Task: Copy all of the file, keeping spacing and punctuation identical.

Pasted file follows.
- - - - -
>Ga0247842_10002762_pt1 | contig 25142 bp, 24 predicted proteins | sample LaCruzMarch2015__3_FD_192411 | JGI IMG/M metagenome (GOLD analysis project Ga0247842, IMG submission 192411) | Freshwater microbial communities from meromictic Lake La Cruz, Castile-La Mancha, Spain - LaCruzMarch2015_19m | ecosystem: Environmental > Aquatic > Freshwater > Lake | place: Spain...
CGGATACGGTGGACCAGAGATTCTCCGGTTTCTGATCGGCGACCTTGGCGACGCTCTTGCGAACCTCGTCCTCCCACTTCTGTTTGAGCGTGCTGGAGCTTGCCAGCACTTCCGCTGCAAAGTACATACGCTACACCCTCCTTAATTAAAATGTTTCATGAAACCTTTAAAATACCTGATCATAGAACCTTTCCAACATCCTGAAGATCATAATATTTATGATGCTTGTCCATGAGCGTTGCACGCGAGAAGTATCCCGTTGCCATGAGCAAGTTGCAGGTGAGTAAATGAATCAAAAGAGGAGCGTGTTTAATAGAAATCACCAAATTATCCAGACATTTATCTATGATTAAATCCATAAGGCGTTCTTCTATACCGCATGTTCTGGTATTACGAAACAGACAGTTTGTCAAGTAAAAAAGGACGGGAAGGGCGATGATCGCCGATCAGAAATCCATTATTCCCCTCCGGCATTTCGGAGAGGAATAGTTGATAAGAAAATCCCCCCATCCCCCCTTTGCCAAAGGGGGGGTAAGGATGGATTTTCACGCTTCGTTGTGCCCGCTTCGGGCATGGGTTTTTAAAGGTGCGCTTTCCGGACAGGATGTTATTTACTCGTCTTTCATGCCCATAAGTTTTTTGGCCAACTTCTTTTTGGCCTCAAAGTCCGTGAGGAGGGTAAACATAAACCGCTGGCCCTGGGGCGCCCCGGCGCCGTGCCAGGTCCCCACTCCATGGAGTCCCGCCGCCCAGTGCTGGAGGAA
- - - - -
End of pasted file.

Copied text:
>Ga0247842_10002762_pt1 | contig 25142 bp, 24 predicted proteins | sample LaCruzMarch2015__3_FD_192411 | JGI IMG/M metagenome (GOLD analysis project Ga0247842, IMG submission 192411) | Freshwater microbial communities from meromictic Lake La Cruz, Castile-La Mancha, Spain - LaCruzMarch2015_19m | ecosystem: Environmental > Aquatic > Freshwater > Lake | place: Spain...
CGGATACGGTGGACCAGAGATTCTCCGGTTTCTGATCGGCGACCTTGGCGACGCTCTTGCGAACCTCGTCCTCCCACTTCTGTTTGAGCGTGCTGGAGCTTGCCAGCACTTCCGCTGCAAAGTACATACGCTACACCCTCCTTAATTAAAATGTTTCATGAAACCTTTAAAATACCTGATCATAGAACCTTTCCAACATCCTGAAGATCATAATATTTATGATGCTTGTCCATGAGCGTTGCACGCGAGAAGTATCCCGTTGCCATGAGCAAGTTGCAGGTGAGTAAATGAATCAAAAGAGGAGCGTGTTTAATAGAAATCACCAAATTATCCAGACATTTATCTATGATTAAATCCATAAGGCGTTCTTCTATACCGCATGTTCTGGTATTACGAAACAGACAGTTTGTCAAGTAAAAAAGGACGGGAAGGGCGATGATCGCCGATCAGAAATCCATTATTCCCCTCCGGCATTTCGGAGAGGAATAGTTGATAAGAAAATCCCCCCATCCCCCCTTTGCCAAAGGGGGGGTAAGGATGGATTTTCACGCTTCGTTGTGCCCGCTTCGGGCATGGGTTTTTAAAGGTGCGCTTTCCGGACAGGATGTTATTTACTCGTCTTTCATGCCCATAAGTTTTTTGGCCAACTTCTTTTTGGCCTCAAAGTCCGTGAGGAGGGTAAACATAAACCGCTGGCCCTGGGGCGCCCCGGCGCCGTGCCAGGTCCCCACTCCATGGAGTCCCGCCGCCCAGTGCTGGAGGAA